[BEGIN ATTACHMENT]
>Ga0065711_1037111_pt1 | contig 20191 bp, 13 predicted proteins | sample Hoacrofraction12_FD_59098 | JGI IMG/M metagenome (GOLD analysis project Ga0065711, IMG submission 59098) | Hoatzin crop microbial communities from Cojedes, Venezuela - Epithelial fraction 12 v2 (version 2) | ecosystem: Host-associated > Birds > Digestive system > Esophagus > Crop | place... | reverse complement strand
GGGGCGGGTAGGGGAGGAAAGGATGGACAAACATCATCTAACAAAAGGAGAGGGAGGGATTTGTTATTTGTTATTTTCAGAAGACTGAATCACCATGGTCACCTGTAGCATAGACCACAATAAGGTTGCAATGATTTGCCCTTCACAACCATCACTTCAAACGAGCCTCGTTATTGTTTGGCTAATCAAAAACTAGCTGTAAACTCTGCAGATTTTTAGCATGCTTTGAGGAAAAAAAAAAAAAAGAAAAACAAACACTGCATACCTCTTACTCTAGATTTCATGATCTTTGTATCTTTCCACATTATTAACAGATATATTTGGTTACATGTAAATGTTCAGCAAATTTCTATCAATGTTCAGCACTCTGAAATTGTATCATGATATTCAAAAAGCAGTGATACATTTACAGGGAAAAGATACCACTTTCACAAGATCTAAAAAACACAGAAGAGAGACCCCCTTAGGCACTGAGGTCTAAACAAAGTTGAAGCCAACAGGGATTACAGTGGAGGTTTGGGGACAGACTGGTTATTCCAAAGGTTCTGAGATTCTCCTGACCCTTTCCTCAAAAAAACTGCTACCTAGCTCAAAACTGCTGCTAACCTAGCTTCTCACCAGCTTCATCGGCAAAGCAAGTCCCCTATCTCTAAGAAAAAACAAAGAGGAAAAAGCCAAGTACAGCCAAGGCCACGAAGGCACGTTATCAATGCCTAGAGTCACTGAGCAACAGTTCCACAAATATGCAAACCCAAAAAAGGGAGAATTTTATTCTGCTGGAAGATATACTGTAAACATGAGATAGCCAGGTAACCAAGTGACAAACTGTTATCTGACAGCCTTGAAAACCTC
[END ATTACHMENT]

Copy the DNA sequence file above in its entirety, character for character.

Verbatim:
>Ga0065711_1037111_pt1 | contig 20191 bp, 13 predicted proteins | sample Hoacrofraction12_FD_59098 | JGI IMG/M metagenome (GOLD analysis project Ga0065711, IMG submission 59098) | Hoatzin crop microbial communities from Cojedes, Venezuela - Epithelial fraction 12 v2 (version 2) | ecosystem: Host-associated > Birds > Digestive system > Esophagus > Crop | place... | reverse complement strand
GGGGCGGGTAGGGGAGGAAAGGATGGACAAACATCATCTAACAAAAGGAGAGGGAGGGATTTGTTATTTGTTATTTTCAGAAGACTGAATCACCATGGTCACCTGTAGCATAGACCACAATAAGGTTGCAATGATTTGCCCTTCACAACCATCACTTCAAACGAGCCTCGTTATTGTTTGGCTAATCAAAAACTAGCTGTAAACTCTGCAGATTTTTAGCATGCTTTGAGGAAAAAAAAAAAAAAGAAAAACAAACACTGCATACCTCTTACTCTAGATTTCATGATCTTTGTATCTTTCCACATTATTAACAGATATATTTGGTTACATGTAAATGTTCAGCAAATTTCTATCAATGTTCAGCACTCTGAAATTGTATCATGATATTCAAAAAGCAGTGATACATTTACAGGGAAAAGATACCACTTTCACAAGATCTAAAAAACACAGAAGAGAGACCCCCTTAGGCACTGAGGTCTAAACAAAGTTGAAGCCAACAGGGATTACAGTGGAGGTTTGGGGACAGACTGGTTATTCCAAAGGTTCTGAGATTCTCCTGACCCTTTCCTCAAAAAAACTGCTACCTAGCTCAAAACTGCTGCTAACCTAGCTTCTCACCAGCTTCATCGGCAAAGCAAGTCCCCTATCTCTAAGAAAAAACAAAGAGGAAAAAGCCAAGTACAGCCAAGGCCACGAAGGCACGTTATCAATGCCTAGAGTCACTGAGCAACAGTTCCACAAATATGCAAACCCAAAAAAGGGAGAATTTTATTCTGCTGGAAGATATACTGTAAACATGAGATAGCCAGGTAACCAAGTGACAAACTGTTATCTGACAGCCTTGAAAACCTC